Recent economic data from China indicate that exports, real estate and investment, traditionally the bulk of China’s growth, have slowed down considerably, putting pressure on the country to come up with ways to steer its economy toward more sustainable growth levels.
After decades of double digit growth, the World Bank lowered China’s economic growth in 2012 to 8.2 percent. While the rate is higher than the government target of 7.5 percent, it is one percent lower than the 2011 figure.
“This kind of slowdown in China is not really a bad thing,” says Andrew Batson, research director at economic consultancy GK Dragonomics in Beijing. “It [the slowdown] is mainly a consequence of the success China has had in developing its economy so far,” he adds.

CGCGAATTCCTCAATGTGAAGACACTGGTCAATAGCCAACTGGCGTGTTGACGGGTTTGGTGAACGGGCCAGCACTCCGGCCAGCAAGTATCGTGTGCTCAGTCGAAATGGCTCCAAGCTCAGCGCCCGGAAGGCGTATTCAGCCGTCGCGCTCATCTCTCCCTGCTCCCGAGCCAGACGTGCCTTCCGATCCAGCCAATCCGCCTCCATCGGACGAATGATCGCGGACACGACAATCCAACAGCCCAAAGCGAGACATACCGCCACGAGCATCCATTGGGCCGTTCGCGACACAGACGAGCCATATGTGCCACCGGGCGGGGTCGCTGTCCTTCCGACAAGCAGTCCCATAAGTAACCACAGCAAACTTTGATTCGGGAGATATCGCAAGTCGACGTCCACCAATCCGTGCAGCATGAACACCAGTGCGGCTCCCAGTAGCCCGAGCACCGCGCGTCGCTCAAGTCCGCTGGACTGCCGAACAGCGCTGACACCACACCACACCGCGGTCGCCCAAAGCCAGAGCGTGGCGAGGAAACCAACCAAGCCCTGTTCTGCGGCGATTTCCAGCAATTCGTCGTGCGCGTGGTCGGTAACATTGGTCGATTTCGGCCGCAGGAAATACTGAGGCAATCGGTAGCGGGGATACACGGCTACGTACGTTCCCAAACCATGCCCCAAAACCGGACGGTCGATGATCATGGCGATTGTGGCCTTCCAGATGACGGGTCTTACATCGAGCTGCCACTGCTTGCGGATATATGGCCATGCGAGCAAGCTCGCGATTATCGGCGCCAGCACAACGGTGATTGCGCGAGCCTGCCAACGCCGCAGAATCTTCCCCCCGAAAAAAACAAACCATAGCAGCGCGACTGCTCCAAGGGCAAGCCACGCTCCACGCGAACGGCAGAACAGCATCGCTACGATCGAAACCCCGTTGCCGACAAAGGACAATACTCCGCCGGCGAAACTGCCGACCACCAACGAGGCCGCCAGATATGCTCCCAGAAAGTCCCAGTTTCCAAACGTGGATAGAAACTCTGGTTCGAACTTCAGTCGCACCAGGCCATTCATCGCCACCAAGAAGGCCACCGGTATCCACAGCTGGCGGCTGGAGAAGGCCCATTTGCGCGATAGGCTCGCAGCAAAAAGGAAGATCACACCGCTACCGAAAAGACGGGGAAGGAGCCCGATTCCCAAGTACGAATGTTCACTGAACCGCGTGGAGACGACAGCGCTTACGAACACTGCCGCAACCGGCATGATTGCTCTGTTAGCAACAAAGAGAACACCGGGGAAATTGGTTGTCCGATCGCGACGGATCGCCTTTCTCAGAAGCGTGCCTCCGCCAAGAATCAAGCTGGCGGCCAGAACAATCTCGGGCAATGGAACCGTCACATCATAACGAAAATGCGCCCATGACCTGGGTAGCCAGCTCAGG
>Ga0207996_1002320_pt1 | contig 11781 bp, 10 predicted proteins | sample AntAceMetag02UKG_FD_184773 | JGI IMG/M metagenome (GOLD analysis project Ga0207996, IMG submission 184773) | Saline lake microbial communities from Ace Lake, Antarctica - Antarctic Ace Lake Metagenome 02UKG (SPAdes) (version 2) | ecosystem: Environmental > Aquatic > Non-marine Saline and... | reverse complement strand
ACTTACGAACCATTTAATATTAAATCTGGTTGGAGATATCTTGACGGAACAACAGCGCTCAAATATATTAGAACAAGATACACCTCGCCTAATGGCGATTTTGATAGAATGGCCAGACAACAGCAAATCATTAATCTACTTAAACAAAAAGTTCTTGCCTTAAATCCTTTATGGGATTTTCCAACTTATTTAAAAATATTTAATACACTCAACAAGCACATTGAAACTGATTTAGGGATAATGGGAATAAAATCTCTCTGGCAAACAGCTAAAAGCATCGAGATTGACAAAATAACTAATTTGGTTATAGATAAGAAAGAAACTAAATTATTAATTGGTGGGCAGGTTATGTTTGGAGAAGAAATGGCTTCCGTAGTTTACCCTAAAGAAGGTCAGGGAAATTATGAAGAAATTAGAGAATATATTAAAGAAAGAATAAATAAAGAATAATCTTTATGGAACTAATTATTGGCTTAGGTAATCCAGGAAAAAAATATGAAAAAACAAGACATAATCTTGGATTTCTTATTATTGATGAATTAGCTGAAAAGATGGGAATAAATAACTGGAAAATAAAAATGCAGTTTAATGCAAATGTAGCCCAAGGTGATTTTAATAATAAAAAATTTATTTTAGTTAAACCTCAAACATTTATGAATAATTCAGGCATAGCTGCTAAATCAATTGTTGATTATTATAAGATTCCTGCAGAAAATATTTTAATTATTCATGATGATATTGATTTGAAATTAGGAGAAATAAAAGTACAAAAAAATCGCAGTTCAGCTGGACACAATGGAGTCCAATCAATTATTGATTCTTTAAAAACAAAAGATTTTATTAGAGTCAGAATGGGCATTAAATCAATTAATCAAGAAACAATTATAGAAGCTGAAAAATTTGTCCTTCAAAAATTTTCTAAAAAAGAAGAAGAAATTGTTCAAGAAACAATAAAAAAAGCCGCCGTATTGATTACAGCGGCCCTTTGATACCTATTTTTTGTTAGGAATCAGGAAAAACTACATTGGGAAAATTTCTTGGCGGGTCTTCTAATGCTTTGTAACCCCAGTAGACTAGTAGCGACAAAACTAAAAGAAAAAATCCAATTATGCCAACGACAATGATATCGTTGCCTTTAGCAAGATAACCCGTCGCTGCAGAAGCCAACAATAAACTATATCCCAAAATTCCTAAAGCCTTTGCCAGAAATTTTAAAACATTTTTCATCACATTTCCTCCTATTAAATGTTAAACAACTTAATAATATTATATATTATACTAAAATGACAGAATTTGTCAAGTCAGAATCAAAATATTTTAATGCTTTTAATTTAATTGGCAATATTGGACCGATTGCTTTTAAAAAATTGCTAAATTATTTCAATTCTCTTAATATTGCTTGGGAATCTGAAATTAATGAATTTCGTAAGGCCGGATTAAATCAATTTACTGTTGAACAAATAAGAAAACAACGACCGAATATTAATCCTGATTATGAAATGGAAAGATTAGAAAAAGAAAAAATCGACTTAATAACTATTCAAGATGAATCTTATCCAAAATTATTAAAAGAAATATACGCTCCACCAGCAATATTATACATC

“What is complicating the picture in the short term,” Batson says, “is that China is also going through a cyclical downturn.”
April’s statistics showed that China’s many economic indicators were lower than what economists had expected. Sluggish American and European demand for exports, combined with a substantial cooling of the Chinese real estate sector, weighed on industrial production, investment and exports.
The World Bank has warned of the risk of a slump. It has advised policymakers in Beijing on how to “sustain growth through a soft landing,” and how to shift the economy from dependency on exports to one driven by domestic demand.